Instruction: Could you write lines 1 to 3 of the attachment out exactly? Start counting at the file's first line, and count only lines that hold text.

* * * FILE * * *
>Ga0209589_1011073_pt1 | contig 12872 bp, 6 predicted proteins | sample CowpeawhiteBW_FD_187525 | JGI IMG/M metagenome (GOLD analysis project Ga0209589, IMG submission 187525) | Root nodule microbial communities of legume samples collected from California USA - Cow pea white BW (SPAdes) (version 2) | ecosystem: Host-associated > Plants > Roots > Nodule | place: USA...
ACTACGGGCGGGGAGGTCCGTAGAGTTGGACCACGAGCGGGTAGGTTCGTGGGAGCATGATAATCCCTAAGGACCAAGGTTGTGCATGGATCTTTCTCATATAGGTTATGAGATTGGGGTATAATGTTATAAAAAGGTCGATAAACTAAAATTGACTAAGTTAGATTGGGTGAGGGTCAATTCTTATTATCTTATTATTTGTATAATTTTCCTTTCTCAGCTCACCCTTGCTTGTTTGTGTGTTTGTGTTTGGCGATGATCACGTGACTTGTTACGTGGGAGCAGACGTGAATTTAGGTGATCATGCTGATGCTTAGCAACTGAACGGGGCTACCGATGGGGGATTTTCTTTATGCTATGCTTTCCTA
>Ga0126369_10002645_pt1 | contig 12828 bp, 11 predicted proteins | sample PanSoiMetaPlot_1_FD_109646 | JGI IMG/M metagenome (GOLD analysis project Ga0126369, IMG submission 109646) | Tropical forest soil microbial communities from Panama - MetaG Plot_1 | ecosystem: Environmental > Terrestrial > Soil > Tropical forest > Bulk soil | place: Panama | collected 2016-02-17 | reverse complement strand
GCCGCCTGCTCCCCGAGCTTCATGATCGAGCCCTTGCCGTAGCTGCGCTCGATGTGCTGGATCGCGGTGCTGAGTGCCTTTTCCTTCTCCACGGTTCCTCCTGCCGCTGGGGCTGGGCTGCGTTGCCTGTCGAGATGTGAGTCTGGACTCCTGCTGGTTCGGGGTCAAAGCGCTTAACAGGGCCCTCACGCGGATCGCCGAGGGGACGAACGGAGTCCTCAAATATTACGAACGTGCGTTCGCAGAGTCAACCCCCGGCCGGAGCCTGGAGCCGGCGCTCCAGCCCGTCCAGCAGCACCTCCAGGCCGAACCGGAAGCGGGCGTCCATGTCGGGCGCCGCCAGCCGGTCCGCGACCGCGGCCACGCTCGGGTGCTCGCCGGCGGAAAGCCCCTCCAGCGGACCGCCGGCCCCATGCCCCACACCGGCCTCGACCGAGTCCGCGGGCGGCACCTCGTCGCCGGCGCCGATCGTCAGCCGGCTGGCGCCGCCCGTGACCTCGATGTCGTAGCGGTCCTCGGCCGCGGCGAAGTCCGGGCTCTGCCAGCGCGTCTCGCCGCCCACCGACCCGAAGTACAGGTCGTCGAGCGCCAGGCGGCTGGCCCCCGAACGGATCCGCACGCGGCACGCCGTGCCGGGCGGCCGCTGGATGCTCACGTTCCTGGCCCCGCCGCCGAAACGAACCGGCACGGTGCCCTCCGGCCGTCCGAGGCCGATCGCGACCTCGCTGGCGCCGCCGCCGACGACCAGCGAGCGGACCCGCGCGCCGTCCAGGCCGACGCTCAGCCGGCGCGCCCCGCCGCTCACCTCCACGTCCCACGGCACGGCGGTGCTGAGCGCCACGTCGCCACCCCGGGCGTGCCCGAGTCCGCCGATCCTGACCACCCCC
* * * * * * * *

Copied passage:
>Ga0209589_1011073_pt1 | contig 12872 bp, 6 predicted proteins | sample CowpeawhiteBW_FD_187525 | JGI IMG/M metagenome (GOLD analysis project Ga0209589, IMG submission 187525) | Root nodule microbial communities of legume samples collected from California USA - Cow pea white BW (SPAdes) (version 2) | ecosystem: Host-associated > Plants > Roots > Nodule | place: USA...
ACTACGGGCGGGGAGGTCCGTAGAGTTGGACCACGAGCGGGTAGGTTCGTGGGAGCATGATAATCCCTAAGGACCAAGGTTGTGCATGGATCTTTCTCATATAGGTTATGAGATTGGGGTATAATGTTATAAAAAGGTCGATAAACTAAAATTGACTAAGTTAGATTGGGTGAGGGTCAATTCTTATTATCTTATTATTTGTATAATTTTCCTTTCTCAGCTCACCCTTGCTTGTTTGTGTGTTTGTGTTTGGCGATGATCACGTGACTTGTTACGTGGGAGCAGACGTGAATTTAGGTGATCATGCTGATGCTTAGCAACTGAACGGGGCTACCGATGGGGGATTTTCTTTATGCTATGCTTTCCTA
>Ga0126369_10002645_pt1 | contig 12828 bp, 11 predicted proteins | sample PanSoiMetaPlot_1_FD_109646 | JGI IMG/M metagenome (GOLD analysis project Ga0126369, IMG submission 109646) | Tropical forest soil microbial communities from Panama - MetaG Plot_1 | ecosystem: Environmental > Terrestrial > Soil > Tropical forest > Bulk soil | place: Panama | collected 2016-02-17 | reverse complement strand